If you truly suspect your oven is not at the proper temperature, the only thing to do is buy or use an oven thermometer, and check--remembering that the temperature will vary from slightly below the set temperature to slightly above as the cooking cycle turns on and off. "Slighty" could mean up to 25 F or so in this context.
If your oven is truly at the wrong temperature, you can either learn to adjust the setting to accommodate, or get it serviced.
All ovens are going to have a natural temperature gradient in the air depending on the position. It will be slightly hotter at the top than the bottom. Hot air rises through a process called convection. Furthermore, idiosyncratic patterns of convection are going to create local hot and cool spots depending on the volume of air flow. These will vary based on the shapes of the items in the oven at any given time.
Side note: so called convection ovens just have a fan or two to increase further the air circulation and minimize the temperature gradient while making the conductive transfer of heat from the air to the food more effective by exposing the food in the oven to a greater volume of air per unit time. That is, the fans power the convection, rather than just the buoyancy of hot air doing so.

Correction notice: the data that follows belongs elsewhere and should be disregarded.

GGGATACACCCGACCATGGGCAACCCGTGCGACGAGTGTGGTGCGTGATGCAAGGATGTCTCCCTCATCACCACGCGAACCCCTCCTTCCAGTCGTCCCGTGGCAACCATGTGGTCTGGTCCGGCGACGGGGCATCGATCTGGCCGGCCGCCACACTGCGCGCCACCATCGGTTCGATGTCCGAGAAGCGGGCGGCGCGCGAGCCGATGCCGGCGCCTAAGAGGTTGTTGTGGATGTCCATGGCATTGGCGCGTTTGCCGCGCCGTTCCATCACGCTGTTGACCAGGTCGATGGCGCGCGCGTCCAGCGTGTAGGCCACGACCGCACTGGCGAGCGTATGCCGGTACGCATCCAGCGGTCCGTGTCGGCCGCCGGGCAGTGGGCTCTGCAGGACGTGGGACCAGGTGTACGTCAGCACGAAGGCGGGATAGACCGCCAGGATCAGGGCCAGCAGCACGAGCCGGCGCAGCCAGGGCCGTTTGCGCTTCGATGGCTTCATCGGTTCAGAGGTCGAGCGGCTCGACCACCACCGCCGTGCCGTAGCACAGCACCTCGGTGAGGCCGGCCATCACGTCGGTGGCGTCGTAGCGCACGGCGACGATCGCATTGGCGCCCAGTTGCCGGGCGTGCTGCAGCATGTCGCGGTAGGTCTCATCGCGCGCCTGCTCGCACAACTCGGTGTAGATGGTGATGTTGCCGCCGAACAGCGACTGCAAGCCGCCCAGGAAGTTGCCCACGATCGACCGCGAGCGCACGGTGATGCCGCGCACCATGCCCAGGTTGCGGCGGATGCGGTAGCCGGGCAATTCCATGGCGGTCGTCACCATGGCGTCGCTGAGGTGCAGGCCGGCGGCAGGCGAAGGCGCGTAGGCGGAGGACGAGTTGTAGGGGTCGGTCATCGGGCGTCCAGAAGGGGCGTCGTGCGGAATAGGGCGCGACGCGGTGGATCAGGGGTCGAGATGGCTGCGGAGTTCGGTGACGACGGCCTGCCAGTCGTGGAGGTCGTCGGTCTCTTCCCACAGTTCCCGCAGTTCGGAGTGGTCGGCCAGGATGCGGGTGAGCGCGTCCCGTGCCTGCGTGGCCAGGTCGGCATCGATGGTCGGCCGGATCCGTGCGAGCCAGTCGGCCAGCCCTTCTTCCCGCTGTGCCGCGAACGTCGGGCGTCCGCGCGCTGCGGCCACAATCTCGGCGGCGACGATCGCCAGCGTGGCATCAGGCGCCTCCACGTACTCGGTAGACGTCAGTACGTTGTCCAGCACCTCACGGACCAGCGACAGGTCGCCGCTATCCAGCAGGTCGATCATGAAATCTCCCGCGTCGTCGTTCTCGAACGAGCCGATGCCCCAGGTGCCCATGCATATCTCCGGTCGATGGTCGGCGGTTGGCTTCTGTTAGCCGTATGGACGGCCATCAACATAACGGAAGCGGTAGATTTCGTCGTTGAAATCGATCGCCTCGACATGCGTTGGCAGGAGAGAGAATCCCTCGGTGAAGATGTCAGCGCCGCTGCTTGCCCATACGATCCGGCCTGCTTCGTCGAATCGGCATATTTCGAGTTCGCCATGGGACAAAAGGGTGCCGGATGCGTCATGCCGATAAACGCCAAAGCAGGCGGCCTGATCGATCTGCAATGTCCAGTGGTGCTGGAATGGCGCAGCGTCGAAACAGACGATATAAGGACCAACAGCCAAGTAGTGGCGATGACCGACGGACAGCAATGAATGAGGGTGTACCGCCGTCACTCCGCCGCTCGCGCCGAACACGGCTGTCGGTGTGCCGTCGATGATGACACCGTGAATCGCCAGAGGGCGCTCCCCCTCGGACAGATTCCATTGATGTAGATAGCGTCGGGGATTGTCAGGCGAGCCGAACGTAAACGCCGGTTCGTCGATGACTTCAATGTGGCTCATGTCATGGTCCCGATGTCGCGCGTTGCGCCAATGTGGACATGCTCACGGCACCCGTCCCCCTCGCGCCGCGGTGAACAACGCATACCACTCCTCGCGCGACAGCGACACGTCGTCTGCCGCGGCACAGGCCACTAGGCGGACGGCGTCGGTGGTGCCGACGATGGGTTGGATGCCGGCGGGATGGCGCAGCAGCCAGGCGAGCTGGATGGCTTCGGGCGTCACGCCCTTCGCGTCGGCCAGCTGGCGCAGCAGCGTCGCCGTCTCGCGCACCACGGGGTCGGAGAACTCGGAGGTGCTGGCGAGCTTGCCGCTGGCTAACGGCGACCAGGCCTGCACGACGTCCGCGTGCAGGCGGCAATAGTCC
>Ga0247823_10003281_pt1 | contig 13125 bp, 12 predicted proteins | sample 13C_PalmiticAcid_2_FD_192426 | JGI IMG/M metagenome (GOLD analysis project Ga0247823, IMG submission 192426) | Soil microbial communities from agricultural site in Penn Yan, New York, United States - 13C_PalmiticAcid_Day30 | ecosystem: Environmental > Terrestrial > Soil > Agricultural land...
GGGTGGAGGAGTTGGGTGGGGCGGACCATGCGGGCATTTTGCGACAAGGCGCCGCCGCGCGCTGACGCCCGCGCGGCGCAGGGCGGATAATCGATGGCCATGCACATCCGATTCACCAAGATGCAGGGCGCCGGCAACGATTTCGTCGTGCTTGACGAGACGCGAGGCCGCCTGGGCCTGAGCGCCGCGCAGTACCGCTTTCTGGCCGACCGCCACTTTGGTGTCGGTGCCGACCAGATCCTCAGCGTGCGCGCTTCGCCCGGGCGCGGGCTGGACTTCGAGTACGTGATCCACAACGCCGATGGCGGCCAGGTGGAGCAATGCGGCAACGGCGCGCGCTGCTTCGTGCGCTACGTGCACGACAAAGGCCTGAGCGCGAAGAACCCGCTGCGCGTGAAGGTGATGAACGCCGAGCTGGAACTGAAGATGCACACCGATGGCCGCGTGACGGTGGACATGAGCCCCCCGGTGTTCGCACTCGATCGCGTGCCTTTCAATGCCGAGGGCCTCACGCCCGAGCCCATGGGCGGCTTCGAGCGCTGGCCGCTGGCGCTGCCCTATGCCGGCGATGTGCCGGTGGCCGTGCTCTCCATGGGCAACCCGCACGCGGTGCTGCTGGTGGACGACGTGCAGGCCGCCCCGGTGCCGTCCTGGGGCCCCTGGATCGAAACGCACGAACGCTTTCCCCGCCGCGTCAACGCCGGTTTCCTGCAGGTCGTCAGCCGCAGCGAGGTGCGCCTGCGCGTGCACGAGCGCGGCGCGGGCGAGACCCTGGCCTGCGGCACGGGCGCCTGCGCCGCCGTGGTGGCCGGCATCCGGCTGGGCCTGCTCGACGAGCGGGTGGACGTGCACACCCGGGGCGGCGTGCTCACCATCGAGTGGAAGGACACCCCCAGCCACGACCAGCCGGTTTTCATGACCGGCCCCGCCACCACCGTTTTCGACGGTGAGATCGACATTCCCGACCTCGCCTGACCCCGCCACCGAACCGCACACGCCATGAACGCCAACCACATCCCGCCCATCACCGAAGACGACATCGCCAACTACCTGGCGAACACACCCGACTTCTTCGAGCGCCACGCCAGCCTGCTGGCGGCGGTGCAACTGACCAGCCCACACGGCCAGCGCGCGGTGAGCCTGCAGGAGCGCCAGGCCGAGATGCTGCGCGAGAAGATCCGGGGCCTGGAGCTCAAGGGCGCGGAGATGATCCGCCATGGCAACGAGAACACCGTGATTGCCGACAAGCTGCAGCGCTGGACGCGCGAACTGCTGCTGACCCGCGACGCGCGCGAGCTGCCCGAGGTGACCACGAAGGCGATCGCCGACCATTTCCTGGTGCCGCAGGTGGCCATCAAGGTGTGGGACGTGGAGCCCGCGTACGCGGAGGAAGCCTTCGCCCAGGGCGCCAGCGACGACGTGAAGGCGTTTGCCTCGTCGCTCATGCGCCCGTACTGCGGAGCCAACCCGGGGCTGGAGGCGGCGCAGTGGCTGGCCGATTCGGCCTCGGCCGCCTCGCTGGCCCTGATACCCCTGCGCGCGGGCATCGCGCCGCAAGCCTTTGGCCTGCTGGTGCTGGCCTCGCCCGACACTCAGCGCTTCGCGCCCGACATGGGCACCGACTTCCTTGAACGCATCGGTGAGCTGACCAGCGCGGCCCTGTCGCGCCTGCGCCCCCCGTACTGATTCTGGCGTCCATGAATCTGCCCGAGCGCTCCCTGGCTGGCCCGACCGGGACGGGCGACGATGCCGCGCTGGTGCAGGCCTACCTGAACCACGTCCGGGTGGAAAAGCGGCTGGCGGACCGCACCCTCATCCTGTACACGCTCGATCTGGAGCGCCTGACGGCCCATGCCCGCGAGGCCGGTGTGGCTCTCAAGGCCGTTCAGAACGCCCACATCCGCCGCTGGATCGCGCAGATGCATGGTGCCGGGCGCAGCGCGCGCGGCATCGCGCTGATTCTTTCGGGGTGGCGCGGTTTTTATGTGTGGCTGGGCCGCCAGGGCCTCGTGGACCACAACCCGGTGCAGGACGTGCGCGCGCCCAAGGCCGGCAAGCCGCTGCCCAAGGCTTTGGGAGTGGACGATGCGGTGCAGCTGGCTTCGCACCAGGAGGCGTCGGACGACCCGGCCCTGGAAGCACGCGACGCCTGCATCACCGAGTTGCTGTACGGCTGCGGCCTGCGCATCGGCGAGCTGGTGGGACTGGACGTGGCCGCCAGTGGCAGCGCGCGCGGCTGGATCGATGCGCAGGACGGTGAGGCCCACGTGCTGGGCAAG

However, ovens don't heat just through the heat of the air—they also heat through radiant (infrared) heating from the floor, walls, and ceiling of the oven enclosure. The closer an item is to the enclosure surface--especially the floor for ovens where the heating element or burner is at the bottom. and/or the ceiling if there is a heating element at the top—are going to receive more radiant energy. If there are multiple items (such as trays of cookies) in the oven, they will essentially cast "infrared shadows" on each other, so the items directly exposed to the radiant heat will get much more than those not directly exposed (there is some re-radiation from the items themselves, but lets not get complicated...)
In order to even out these effects, almost all cookie recipes where you have two trays in the oven at the same time recommend swapping the trays between shelves and rotating the front-to-back orientation half way through baking.
If you have the patience, I find that baking only one tray at a time is extremely effective.